Every year on June 24, the Day of the Romanian fairies Sânziene and of the Birth of Saint John the Baptist, the Universal Ia Day is also celebrated, honoring the most representative piece of the Romanian folk costume, which confers Romania a distinct cultural individuality.
At the beginning of 2013, the online community “La Blouse Roumaine,” founded by Andreea Tanasescu in 2012, proposed that June 24, the Midsummer’s Day, becomes a day dedicated to the “Ia” and be called Universal Ia Day. The first marking of this day took place on June 24, 2013.
This year, the event is marked in over 50 countries and 300 localities on six continents. The Universal Day of the Romanian Blouse has entered the annual programmes of museums and cultural institutions in the country and abroad, being marked both by the Romanian embassies and by the diplomatic missions in Romania.
The 7th edition takes place under the theme “#AcasalaOrigini – Photos for a Generation” designed to connect people – some far from home, but always connected to the ancestral land, with the aid of photography. For that end, the La Blouse Roumaine community extends an invitation to the creation of the largest online exhibition. Those who wish to participate will take a picture of themselves wearing an ie, a shirt or, preferably, the entire traditional Romanian folk costume, in front of their house, the building where they live, at the gate, in the garden, in a nearby park or wherever home is for them.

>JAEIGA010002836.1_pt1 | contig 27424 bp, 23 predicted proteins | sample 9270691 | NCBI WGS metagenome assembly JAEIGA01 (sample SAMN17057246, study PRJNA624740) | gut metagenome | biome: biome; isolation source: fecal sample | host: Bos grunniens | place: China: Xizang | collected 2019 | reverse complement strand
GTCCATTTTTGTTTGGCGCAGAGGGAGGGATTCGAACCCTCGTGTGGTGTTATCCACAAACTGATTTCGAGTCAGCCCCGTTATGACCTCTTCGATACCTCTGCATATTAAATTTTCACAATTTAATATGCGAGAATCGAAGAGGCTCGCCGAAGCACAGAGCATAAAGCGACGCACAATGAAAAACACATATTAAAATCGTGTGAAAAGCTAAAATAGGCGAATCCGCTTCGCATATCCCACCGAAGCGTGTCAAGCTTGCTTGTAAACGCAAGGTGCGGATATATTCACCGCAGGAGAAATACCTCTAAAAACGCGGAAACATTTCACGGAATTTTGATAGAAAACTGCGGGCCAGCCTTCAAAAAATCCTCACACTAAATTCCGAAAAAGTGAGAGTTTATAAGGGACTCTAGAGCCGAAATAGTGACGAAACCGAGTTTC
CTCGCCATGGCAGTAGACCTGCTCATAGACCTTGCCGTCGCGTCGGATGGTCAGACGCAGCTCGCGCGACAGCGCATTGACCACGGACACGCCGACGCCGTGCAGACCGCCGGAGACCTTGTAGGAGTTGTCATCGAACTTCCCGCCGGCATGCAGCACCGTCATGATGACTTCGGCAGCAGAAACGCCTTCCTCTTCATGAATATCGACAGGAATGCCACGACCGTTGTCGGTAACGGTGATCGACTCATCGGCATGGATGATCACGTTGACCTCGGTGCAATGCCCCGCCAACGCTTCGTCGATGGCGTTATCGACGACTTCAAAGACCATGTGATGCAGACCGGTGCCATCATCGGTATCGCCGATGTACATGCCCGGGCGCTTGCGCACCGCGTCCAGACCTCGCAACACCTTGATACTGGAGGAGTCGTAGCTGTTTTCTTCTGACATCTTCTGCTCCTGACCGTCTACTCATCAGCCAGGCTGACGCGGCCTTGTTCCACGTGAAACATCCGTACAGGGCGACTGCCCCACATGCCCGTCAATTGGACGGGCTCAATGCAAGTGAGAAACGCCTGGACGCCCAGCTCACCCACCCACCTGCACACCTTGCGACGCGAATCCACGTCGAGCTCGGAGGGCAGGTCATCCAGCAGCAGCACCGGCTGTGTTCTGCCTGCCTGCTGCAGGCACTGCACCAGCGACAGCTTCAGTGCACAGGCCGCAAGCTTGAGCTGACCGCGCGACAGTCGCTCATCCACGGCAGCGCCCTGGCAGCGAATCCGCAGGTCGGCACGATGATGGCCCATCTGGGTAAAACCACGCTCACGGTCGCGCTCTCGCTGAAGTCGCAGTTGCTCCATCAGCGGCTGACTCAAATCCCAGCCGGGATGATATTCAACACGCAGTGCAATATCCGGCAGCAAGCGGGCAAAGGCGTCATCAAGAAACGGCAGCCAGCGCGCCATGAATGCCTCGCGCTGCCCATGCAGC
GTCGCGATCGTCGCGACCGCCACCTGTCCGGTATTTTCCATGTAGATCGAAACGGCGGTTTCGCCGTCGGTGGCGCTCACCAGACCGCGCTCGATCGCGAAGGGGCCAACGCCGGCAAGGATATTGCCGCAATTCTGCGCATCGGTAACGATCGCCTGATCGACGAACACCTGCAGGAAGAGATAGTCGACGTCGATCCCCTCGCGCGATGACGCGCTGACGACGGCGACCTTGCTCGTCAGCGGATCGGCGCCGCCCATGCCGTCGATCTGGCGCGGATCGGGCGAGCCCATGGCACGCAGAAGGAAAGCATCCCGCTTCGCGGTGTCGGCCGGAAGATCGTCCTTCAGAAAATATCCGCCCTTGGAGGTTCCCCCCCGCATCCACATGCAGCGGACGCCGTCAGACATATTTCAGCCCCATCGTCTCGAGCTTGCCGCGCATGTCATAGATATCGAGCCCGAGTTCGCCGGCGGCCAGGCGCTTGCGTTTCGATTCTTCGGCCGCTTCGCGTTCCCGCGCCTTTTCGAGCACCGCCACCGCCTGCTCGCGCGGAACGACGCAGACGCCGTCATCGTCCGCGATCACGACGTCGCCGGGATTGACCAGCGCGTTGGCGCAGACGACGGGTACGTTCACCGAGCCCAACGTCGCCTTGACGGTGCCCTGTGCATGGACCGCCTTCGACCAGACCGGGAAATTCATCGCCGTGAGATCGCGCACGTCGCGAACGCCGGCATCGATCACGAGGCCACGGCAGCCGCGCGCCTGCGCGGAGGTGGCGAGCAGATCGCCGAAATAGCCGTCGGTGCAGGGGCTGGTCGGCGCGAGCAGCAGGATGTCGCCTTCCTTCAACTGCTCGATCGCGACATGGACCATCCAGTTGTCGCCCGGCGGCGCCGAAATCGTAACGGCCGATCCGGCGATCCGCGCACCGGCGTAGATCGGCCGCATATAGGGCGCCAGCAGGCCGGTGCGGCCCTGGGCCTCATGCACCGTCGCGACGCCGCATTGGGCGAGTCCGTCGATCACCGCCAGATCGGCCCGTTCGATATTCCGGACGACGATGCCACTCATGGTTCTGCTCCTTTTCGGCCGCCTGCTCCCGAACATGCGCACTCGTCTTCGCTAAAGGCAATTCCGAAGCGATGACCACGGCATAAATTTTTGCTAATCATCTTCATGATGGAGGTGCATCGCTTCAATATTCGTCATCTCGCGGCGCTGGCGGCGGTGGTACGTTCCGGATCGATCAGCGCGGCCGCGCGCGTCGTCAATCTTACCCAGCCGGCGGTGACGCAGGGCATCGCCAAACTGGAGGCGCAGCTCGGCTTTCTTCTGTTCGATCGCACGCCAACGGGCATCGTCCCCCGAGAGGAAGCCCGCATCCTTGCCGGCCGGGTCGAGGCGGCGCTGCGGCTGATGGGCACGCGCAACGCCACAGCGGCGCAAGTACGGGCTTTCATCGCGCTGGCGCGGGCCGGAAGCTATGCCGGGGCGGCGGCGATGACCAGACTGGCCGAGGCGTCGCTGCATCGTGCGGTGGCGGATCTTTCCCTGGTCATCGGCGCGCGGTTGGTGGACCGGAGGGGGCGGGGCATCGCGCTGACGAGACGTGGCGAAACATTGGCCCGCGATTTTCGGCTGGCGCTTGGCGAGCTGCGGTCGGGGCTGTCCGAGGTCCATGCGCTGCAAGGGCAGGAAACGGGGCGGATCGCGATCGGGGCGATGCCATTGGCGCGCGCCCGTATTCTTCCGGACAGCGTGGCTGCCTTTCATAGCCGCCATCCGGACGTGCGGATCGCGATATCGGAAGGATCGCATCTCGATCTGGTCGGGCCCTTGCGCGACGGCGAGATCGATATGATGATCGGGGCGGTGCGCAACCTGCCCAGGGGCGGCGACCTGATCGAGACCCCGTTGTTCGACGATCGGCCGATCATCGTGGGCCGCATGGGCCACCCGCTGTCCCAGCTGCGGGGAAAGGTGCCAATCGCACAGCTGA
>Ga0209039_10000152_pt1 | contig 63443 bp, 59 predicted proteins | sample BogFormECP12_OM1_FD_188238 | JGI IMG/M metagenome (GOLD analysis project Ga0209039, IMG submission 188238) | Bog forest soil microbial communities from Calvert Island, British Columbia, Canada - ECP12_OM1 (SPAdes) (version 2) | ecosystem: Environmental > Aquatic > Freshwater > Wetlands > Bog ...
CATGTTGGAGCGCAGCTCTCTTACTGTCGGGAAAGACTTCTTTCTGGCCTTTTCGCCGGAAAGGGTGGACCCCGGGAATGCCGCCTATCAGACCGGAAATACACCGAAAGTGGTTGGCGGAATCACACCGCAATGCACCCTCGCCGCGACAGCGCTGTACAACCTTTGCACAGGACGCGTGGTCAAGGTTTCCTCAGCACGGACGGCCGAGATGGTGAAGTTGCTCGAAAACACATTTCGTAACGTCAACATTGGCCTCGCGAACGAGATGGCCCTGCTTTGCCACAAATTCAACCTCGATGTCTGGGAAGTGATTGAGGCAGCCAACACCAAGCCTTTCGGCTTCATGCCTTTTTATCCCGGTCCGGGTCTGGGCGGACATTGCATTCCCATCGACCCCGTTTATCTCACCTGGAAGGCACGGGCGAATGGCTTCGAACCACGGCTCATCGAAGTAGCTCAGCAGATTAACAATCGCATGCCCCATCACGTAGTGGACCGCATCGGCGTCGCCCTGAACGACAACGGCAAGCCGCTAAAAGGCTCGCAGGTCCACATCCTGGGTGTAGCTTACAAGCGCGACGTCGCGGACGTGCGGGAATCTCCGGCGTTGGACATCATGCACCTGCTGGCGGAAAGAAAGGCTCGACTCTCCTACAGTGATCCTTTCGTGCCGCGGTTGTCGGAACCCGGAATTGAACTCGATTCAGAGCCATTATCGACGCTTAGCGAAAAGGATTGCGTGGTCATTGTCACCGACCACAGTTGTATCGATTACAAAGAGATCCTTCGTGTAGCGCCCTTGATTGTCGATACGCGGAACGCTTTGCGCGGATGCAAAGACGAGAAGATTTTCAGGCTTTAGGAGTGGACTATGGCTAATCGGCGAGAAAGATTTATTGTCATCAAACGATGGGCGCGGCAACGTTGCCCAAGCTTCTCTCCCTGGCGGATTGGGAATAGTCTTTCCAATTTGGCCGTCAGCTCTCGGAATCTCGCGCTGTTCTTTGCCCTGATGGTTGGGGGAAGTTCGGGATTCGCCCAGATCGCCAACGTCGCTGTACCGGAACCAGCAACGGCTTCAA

Universal Day of Ia, landmark of Romanian spirituality, marked by ICR abroad
The network of representatives of the Romanian Cultural Institute (ICR) abroad marks also this year’s Universal Day of Ia (Romanian Blouse), through a series of events presented online, on the Facebook pages of organizers and partners, the ICR informs.
* The Accademia di Romania in Rome proposes stories with Sanziene (good goddesses celebrated on 24 June), old music and Romanian identity in fashion design.
The program prepared to mark the 24th of June include the presentation of the story “Sanziene, my sisters” by Sanziana Popescu, in Romanian and Italian, in the reading of the author and translator Sara Salone, a recital performed by the Imago Mundi ensemble and the premiere presentation of the short film “Sanziene. Celebration and clothing”, by Iulia Goroneanu. The projects are organized by the Accademia di Romania in Rome, with the patronage of the Romanian Embassy in Italy and in collaboration with Creart – The Creation, Art and Tradition Center of Bucharest and the Cultural Association “Isvor” of Bucharest.
* Romanian Cultural Institute “Mihai Eminescu” from Chisinau awards for the most beautiful Romanian blouses in Bessarabia.